For what it's worth - I had no experience with tendon and ligament damage before this. I did tons and tons of research and just about everything I found stated that this injury on a front limb is much easier to heal and recover from! Good luck! I'll keep everything crossed for you and your boy as I keep everything crossed for me and my mare.
“Riding a horse is not a gentle hobby, to be picked up and laid down like a game of Solitaire. It is a grand passion.” ~Emerson
I would follow the advise of your vet very carefully. A careful and controlled rehab in very important If at any time your horse was to go lame again you may want to consider an MRI. Hopefully your horse continues to recover well.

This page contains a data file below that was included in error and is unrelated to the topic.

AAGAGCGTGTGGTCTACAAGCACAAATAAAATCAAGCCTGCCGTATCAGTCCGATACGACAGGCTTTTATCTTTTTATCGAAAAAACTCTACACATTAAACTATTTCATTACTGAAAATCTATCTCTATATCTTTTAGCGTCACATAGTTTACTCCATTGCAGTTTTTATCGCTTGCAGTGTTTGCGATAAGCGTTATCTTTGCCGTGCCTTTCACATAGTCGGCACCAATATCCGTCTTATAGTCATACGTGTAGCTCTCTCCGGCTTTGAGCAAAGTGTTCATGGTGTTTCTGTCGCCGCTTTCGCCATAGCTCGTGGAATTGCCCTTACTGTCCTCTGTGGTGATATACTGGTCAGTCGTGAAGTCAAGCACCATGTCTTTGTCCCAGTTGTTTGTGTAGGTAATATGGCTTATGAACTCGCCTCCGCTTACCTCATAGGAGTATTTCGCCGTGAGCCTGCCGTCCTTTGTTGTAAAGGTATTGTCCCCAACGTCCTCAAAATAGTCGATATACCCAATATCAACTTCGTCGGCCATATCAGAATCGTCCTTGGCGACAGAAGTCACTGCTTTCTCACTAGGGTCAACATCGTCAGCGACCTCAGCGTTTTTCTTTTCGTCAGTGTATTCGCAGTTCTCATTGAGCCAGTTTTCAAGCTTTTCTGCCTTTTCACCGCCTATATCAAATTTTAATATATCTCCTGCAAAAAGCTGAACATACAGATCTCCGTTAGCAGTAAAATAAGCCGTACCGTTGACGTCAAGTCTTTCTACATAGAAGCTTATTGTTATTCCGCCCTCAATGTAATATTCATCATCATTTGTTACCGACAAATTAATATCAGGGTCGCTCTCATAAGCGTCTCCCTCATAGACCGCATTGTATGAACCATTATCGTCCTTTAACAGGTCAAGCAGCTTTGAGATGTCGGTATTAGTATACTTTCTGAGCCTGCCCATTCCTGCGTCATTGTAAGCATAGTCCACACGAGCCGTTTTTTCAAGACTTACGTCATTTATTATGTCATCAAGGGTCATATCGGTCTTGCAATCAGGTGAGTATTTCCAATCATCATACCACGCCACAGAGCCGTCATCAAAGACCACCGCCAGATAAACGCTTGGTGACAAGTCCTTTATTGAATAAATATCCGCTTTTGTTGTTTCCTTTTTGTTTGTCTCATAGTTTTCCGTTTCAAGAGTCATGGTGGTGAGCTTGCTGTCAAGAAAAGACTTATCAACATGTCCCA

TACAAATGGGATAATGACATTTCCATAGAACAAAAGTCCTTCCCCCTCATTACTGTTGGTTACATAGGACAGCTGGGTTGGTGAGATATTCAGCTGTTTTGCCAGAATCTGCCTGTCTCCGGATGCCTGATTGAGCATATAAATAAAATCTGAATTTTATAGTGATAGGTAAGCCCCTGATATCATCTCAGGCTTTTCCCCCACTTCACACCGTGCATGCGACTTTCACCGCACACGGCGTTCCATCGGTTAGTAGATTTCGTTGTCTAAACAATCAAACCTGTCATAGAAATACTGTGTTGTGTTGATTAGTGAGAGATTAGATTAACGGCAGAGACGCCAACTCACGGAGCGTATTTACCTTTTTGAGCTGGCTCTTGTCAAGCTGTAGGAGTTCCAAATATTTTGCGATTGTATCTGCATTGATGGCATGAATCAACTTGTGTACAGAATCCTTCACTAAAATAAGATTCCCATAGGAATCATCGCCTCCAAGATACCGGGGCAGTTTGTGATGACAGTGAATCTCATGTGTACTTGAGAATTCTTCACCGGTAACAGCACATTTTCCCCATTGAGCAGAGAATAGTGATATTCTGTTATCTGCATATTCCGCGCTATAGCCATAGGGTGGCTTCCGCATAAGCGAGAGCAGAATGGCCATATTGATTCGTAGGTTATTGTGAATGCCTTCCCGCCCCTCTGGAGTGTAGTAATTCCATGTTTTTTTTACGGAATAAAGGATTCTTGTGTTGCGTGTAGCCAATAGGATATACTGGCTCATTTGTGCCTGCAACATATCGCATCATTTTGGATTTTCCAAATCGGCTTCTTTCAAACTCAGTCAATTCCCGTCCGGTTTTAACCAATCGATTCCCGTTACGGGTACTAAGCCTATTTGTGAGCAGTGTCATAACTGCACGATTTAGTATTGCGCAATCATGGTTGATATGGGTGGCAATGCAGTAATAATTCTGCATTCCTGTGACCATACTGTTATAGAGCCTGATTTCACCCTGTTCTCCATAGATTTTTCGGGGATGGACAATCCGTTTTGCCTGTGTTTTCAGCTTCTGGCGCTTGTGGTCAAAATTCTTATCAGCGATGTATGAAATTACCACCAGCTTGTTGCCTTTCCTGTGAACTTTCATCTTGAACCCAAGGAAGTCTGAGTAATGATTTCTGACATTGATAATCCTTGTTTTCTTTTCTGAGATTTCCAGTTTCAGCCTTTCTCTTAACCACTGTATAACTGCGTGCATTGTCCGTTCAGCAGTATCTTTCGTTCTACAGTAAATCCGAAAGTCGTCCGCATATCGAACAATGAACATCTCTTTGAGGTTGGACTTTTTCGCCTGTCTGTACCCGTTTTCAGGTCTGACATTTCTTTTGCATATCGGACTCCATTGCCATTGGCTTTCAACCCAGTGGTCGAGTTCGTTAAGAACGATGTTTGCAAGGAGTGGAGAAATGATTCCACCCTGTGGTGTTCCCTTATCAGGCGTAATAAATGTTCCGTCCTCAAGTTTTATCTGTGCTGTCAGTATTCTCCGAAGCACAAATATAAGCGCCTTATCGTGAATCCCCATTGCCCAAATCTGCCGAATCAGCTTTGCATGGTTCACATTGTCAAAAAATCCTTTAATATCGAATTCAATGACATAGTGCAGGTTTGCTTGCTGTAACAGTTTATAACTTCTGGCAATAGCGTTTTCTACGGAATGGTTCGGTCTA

You don't mention your timeline. When did the injury occur and how long were you not riding him for?
Tendons take a LONG time to recover. Tendon are always under a measure of tension because they always want to shorten. They have moderate blood flow - far less than that of muscles (which is why muscles heal quickly), but more than what ligaments get (which is why ligaments are a real devil to get healed).
That being said, tendons can recover nicely when you have rehab, but it must be the RIGHT KIND of rehab.
After the initial acute treatment (which I think you've already progressed through and you're now into rehab, correct?), start the rehab process excruciatingly slowly.
I'm not sure how severe the DDFT injury was, but I am assuming it was very severe and the rehab lays out accordingly. If your horse was less severe, then follow the same modality, but the timeline will be shorter.